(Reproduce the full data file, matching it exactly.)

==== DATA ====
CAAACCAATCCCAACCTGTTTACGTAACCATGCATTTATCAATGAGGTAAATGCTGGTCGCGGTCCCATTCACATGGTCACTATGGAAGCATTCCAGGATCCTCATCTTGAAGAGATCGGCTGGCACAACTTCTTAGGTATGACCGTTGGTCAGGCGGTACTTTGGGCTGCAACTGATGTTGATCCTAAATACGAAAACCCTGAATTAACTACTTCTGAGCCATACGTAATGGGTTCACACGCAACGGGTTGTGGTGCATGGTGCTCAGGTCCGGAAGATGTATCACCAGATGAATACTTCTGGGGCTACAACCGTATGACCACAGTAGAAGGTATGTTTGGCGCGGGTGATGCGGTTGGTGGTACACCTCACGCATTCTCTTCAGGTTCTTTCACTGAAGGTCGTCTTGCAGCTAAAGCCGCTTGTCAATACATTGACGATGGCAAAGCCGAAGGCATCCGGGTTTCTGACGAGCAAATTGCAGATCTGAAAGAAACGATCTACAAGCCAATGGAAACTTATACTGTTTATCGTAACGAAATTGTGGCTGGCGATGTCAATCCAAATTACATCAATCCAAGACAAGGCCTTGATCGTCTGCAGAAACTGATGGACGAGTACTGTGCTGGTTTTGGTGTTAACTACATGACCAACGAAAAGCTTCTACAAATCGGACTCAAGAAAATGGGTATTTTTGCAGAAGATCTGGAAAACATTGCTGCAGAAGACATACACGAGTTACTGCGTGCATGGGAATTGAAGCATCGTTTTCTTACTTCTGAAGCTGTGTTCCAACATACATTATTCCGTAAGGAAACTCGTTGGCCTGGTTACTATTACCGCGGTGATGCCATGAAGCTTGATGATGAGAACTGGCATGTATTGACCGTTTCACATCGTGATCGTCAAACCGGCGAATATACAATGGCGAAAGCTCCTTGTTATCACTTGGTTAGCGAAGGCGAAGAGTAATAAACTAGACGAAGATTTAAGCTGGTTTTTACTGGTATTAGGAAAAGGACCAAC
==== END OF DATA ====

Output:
CAAACCAATCCCAACCTGTTTACGTAACCATGCATTTATCAATGAGGTAAATGCTGGTCGCGGTCCCATTCACATGGTCACTATGGAAGCATTCCAGGATCCTCATCTTGAAGAGATCGGCTGGCACAACTTCTTAGGTATGACCGTTGGTCAGGCGGTACTTTGGGCTGCAACTGATGTTGATCCTAAATACGAAAACCCTGAATTAACTACTTCTGAGCCATACGTAATGGGTTCACACGCAACGGGTTGTGGTGCATGGTGCTCAGGTCCGGAAGATGTATCACCAGATGAATACTTCTGGGGCTACAACCGTATGACCACAGTAGAAGGTATGTTTGGCGCGGGTGATGCGGTTGGTGGTACACCTCACGCATTCTCTTCAGGTTCTTTCACTGAAGGTCGTCTTGCAGCTAAAGCCGCTTGTCAATACATTGACGATGGCAAAGCCGAAGGCATCCGGGTTTCTGACGAGCAAATTGCAGATCTGAAAGAAACGATCTACAAGCCAATGGAAACTTATACTGTTTATCGTAACGAAATTGTGGCTGGCGATGTCAATCCAAATTACATCAATCCAAGACAAGGCCTTGATCGTCTGCAGAAACTGATGGACGAGTACTGTGCTGGTTTTGGTGTTAACTACATGACCAACGAAAAGCTTCTACAAATCGGACTCAAGAAAATGGGTATTTTTGCAGAAGATCTGGAAAACATTGCTGCAGAAGACATACACGAGTTACTGCGTGCATGGGAATTGAAGCATCGTTTTCTTACTTCTGAAGCTGTGTTCCAACATACATTATTCCGTAAGGAAACTCGTTGGCCTGGTTACTATTACCGCGGTGATGCCATGAAGCTTGATGATGAGAACTGGCATGTATTGACCGTTTCACATCGTGATCGTCAAACCGGCGAATATACAATGGCGAAAGCTCCTTGTTATCACTTGGTTAGCGAAGGCGAAGAGTAATAAACTAGACGAAGATTTAAGCTGGTTTTTACTGGTATTAGGAAAAGGACCAAC